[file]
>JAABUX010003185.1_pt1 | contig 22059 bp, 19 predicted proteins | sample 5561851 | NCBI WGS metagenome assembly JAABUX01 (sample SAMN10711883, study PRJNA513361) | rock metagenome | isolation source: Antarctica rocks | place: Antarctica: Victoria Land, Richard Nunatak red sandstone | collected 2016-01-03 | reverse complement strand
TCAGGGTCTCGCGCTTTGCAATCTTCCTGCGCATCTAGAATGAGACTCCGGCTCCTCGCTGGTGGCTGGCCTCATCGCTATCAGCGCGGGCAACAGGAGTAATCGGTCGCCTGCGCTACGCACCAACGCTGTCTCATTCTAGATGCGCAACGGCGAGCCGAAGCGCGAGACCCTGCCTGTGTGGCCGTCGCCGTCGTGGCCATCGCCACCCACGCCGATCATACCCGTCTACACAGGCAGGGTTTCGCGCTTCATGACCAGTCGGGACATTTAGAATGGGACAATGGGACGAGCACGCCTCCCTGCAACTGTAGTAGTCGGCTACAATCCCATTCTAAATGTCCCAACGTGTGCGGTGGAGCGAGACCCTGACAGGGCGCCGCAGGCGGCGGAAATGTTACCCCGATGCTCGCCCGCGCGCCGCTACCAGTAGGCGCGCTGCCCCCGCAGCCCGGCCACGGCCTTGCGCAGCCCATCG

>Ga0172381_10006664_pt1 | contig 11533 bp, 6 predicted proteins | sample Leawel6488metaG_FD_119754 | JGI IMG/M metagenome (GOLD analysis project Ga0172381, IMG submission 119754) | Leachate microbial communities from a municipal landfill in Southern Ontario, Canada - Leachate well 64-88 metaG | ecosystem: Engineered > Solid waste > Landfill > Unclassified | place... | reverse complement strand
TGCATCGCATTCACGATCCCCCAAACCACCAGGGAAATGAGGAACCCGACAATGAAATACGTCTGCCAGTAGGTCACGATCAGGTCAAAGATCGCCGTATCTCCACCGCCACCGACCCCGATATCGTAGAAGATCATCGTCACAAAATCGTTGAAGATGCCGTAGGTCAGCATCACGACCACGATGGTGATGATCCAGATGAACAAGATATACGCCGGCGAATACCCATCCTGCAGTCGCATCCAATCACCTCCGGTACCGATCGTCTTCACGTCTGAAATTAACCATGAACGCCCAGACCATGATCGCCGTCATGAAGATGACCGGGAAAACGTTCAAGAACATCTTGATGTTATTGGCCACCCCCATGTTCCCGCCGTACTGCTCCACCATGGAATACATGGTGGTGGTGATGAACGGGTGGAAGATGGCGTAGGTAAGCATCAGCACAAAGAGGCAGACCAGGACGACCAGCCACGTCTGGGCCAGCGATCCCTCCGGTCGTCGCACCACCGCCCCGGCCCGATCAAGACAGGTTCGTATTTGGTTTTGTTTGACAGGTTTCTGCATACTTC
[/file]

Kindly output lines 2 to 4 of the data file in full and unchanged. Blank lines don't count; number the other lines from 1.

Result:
TCAGGGTCTCGCGCTTTGCAATCTTCCTGCGCATCTAGAATGAGACTCCGGCTCCTCGCTGGTGGCTGGCCTCATCGCTATCAGCGCGGGCAACAGGAGTAATCGGTCGCCTGCGCTACGCACCAACGCTGTCTCATTCTAGATGCGCAACGGCGAGCCGAAGCGCGAGACCCTGCCTGTGTGGCCGTCGCCGTCGTGGCCATCGCCACCCACGCCGATCATACCCGTCTACACAGGCAGGGTTTCGCGCTTCATGACCAGTCGGGACATTTAGAATGGGACAATGGGACGAGCACGCCTCCCTGCAACTGTAGTAGTCGGCTACAATCCCATTCTAAATGTCCCAACGTGTGCGGTGGAGCGAGACCCTGACAGGGCGCCGCAGGCGGCGGAAATGTTACCCCGATGCTCGCCCGCGCGCCGCTACCAGTAGGCGCGCTGCCCCCGCAGCCCGGCCACGGCCTTGCGCAGCCCATCG

>Ga0172381_10006664_pt1 | contig 11533 bp, 6 predicted proteins | sample Leawel6488metaG_FD_119754 | JGI IMG/M metagenome (GOLD analysis project Ga0172381, IMG submission 119754) | Leachate microbial communities from a municipal landfill in Southern Ontario, Canada - Leachate well 64-88 metaG | ecosystem: Engineered > Solid waste > Landfill > Unclassified | place... | reverse complement strand
TGCATCGCATTCACGATCCCCCAAACCACCAGGGAAATGAGGAACCCGACAATGAAATACGTCTGCCAGTAGGTCACGATCAGGTCAAAGATCGCCGTATCTCCACCGCCACCGACCCCGATATCGTAGAAGATCATCGTCACAAAATCGTTGAAGATGCCGTAGGTCAGCATCACGACCACGATGGTGATGATCCAGATGAACAAGATATACGCCGGCGAATACCCATCCTGCAGTCGCATCCAATCACCTCCGGTACCGATCGTCTTCACGTCTGAAATTAACCATGAACGCCCAGACCATGATCGCCGTCATGAAGATGACCGGGAAAACGTTCAAGAACATCTTGATGTTATTGGCCACCCCCATGTTCCCGCCGTACTGCTCCACCATGGAATACATGGTGGTGGTGATGAACGGGTGGAAGATGGCGTAGGTAAGCATCAGCACAAAGAGGCAGACCAGGACGACCAGCCACGTCTGGGCCAGCGATCCCTCCGGTCGTCGCACCACCGCCCCGGCCCGATCAAGACAGGTTCGTATTTGGTTTTGTTTGACAGGTTTCTGCATACTTC